Memorial Sloan-Kettering is located on the Upper East Side of Manhattan, in the heart of a thriving biomedical research corridor. We are part of one of the greatest concentrations of scientific and clinical expertise in the world — all found within just a few square blocks.
Because Memorial Sloan-Kettering partners with Weill Cornell Medical College and The Rockefeller University in several joint graduate training programs, Gerstner Sloan-Kettering students are members of an active community of graduate students, postdocs, medical students, and clinical fellows.
Often the same laboratory is home to students from two or three different graduate programs, adding to the diversity of thought, opinion, and approach typically found at a cutting-edge research institution. In addition, our unique working relationship with neighboring research centers means that our students have access to a variety of facilities and resources beyond our own walls, including lecture series, symposia, and special events designed to stimulate dialogue among students, speakers, and faculty.
Science & New York City
With its vast academic, clinical, pharmaceutical, and financial resources, New York City is one of the most exhilarating places to live, work, and prepare for a future at the leading edge of scientific research. We encourage students to take advantage of the city’s educational and biotechnology resources.
The New York Academy of Sciences opens its doors to students for a wide range of events, and also sponsors the professional development programs of the Science Alliance. In addition, you can attend roundtables and workshops offered by the New York Biotechnology Association, a not-for-profit committed to the development of New York's biotechnology industry, and get involved with the Academy for Medical Development and Collaboration, a consortium of New York healthcare organizations, medical schools, and biomedical research institutions.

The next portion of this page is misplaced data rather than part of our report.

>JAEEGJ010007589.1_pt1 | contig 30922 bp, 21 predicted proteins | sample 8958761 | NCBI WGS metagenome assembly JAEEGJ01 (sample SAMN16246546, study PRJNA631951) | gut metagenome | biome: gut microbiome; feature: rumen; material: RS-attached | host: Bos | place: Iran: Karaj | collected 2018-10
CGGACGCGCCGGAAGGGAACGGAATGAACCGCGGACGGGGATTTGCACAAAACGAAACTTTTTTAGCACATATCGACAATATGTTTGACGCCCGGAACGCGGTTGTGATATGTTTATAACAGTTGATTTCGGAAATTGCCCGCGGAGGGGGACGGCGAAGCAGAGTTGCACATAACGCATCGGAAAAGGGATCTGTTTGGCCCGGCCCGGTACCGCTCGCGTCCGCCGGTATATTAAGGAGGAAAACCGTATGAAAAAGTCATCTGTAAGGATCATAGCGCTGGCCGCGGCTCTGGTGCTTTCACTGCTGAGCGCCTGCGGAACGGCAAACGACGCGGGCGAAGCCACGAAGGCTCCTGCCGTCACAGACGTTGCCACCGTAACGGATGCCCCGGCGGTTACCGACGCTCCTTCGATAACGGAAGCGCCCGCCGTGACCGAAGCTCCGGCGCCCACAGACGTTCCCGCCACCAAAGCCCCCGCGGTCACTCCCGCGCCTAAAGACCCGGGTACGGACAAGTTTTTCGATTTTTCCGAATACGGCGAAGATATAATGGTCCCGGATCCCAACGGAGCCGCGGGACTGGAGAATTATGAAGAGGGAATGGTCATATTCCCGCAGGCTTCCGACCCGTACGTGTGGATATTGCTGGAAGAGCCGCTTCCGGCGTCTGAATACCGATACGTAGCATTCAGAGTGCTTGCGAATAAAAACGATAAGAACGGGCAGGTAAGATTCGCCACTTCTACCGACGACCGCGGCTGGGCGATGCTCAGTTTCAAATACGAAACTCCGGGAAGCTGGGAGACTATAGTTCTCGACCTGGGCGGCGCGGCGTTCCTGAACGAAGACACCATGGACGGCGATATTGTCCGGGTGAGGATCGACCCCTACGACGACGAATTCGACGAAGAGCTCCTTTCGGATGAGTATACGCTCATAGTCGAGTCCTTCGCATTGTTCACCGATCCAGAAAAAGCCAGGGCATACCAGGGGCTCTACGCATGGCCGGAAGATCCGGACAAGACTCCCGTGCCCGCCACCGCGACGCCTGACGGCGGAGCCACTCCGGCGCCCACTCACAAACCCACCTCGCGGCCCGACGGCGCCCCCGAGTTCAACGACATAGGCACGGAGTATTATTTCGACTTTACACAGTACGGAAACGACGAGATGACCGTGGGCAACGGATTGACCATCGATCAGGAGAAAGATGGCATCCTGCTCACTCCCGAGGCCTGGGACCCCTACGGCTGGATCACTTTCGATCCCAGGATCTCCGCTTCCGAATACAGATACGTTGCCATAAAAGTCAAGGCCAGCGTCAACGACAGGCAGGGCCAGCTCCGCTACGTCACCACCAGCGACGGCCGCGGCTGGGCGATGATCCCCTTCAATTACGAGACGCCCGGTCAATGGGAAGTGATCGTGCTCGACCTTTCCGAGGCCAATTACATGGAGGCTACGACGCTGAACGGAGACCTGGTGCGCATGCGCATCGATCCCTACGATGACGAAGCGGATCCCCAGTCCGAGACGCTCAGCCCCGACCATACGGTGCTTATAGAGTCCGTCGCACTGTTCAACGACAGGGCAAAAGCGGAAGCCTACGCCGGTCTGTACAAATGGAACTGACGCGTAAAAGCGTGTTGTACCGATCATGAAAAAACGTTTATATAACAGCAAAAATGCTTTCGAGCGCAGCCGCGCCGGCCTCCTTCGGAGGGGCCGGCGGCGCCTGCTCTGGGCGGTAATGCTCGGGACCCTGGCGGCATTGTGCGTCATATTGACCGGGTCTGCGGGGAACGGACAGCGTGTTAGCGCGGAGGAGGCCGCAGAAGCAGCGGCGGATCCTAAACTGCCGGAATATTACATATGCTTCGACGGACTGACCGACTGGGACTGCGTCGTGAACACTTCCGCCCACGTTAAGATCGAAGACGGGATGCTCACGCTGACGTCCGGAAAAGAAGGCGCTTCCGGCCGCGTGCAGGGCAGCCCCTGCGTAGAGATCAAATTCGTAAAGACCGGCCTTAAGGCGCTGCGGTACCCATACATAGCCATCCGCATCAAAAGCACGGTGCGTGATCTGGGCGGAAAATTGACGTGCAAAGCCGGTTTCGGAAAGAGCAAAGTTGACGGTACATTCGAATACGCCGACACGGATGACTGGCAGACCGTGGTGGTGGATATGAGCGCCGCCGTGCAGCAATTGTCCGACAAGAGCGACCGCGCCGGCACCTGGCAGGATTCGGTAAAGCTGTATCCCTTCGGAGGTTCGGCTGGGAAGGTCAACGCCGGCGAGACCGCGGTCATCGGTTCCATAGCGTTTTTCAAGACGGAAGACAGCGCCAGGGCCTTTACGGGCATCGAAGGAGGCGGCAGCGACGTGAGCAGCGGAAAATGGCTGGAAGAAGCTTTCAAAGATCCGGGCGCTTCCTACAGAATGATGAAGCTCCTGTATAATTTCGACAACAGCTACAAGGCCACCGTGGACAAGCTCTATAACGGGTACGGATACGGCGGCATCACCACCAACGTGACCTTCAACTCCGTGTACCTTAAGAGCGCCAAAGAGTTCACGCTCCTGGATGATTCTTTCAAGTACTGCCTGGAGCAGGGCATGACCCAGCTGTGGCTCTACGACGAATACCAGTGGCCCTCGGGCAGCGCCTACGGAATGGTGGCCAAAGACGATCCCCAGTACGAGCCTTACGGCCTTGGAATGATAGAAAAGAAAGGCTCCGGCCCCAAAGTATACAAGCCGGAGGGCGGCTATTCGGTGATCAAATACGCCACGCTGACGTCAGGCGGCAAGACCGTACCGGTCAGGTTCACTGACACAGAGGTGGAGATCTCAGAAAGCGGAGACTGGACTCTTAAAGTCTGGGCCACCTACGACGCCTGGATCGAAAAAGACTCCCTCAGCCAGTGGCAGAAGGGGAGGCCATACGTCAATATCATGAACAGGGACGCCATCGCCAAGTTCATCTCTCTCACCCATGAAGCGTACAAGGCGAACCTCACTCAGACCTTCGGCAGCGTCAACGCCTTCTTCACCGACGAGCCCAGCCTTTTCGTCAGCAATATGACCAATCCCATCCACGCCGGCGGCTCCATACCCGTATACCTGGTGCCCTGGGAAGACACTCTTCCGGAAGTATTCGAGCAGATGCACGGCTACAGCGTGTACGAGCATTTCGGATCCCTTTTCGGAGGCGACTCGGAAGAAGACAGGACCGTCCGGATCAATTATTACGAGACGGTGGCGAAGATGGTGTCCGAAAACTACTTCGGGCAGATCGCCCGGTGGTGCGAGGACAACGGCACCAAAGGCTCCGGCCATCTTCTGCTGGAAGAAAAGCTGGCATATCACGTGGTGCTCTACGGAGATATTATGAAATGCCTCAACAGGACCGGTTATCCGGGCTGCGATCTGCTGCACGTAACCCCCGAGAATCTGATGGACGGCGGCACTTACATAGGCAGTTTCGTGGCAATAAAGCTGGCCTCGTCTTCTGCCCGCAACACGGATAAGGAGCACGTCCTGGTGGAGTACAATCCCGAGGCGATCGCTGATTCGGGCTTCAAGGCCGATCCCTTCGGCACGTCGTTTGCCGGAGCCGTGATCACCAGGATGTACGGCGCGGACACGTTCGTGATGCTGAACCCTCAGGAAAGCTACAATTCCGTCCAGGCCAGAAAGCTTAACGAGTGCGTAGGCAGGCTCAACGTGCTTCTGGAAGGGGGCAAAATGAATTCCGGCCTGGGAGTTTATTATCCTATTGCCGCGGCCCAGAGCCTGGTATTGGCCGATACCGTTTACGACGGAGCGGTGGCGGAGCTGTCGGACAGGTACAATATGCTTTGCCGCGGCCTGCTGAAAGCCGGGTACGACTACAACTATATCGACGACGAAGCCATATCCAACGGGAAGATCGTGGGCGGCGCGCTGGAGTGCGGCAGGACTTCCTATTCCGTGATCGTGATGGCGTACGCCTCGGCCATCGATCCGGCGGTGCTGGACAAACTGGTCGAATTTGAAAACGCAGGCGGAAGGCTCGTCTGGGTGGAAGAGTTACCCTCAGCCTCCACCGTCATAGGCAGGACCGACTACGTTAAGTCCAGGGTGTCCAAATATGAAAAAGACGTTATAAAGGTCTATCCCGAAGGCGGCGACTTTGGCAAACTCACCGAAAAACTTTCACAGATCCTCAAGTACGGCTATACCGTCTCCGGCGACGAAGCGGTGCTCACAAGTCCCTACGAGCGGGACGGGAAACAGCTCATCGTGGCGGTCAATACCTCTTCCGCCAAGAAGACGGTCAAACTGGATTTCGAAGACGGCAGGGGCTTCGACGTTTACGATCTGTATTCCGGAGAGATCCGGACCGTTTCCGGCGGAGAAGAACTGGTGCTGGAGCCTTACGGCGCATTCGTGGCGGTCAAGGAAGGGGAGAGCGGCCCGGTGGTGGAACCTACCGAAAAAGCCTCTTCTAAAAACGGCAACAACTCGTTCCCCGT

Scientific collaborations are common at Memorial Sloan-Kettering and throughout New York City. The National Institutes of Health is currently funding the New York Consortium on Membrane Protein Structure, a collaboration that brings together structural biologists to explore sequence-structure relationships for human membrane proteins and study membrane proteins associated with diabetes and other metabolic diseases.
In addition, New York–area charitable foundations contribute millions of dollars in grants annually to healthcare-related projects. For example, the Tri-Institutional Stem Cell Initiative – a collaborative program of Memorial Sloan-Kettering, Weill Cornell Medical College, and The Rockefeller University – was established with a $50 million grant from The Starr Foundation. The initiative aims to improve the understanding of stem cells and their therapeutic potential.
Memorial Sloan-Kettering is also a founding member of the New York Genome Center, an independent, nonprofit organization created to leverage the collaborative resources of leading academic medical centers, research universities, and commercial organizations in the New York City area. The goal of the center, which was founded in 2010, is to transform medical research and clinical care in New York through the creation of what will become one of the largest genomics and bioinformatics facilities in North America.
The list of New York City's bioscience credentials is constantly growing. The city's first major bioscience office park, the Alexandria Center for Life Science, provides office and laboratory space for pharmaceutical, biotechnology, and bioinformatics companies, as well as contract research organizations.
Learn more about the region’s science and healthcare resources from the New York City Bioscience Initiative.
Our campus is located near some of New York City's best stores and restaurants. We are only a few blocks from Central Park, which offers miles of bicycling and running trails, tennis courts, skating rinks, outdoor concerts, and more.
Our campus also borders the East River Park Promenade, which features a bicycling, running, and skating path with breathtaking views of the East River and the many bridges that connect Manhattan to Queens, the Bronx, and Brooklyn.
The campus is in the vicinity of many famous museums as well: the Metropolitan Museum of Art, the Whitney Museum of American Art, the Guggenheim Museum, the Frick Collection, the Museum of the City of New York, and more.
If not within walking distance, New York’s cultural, athletic, and entertainment resources are easily accessible using the city's extensive public transportation system.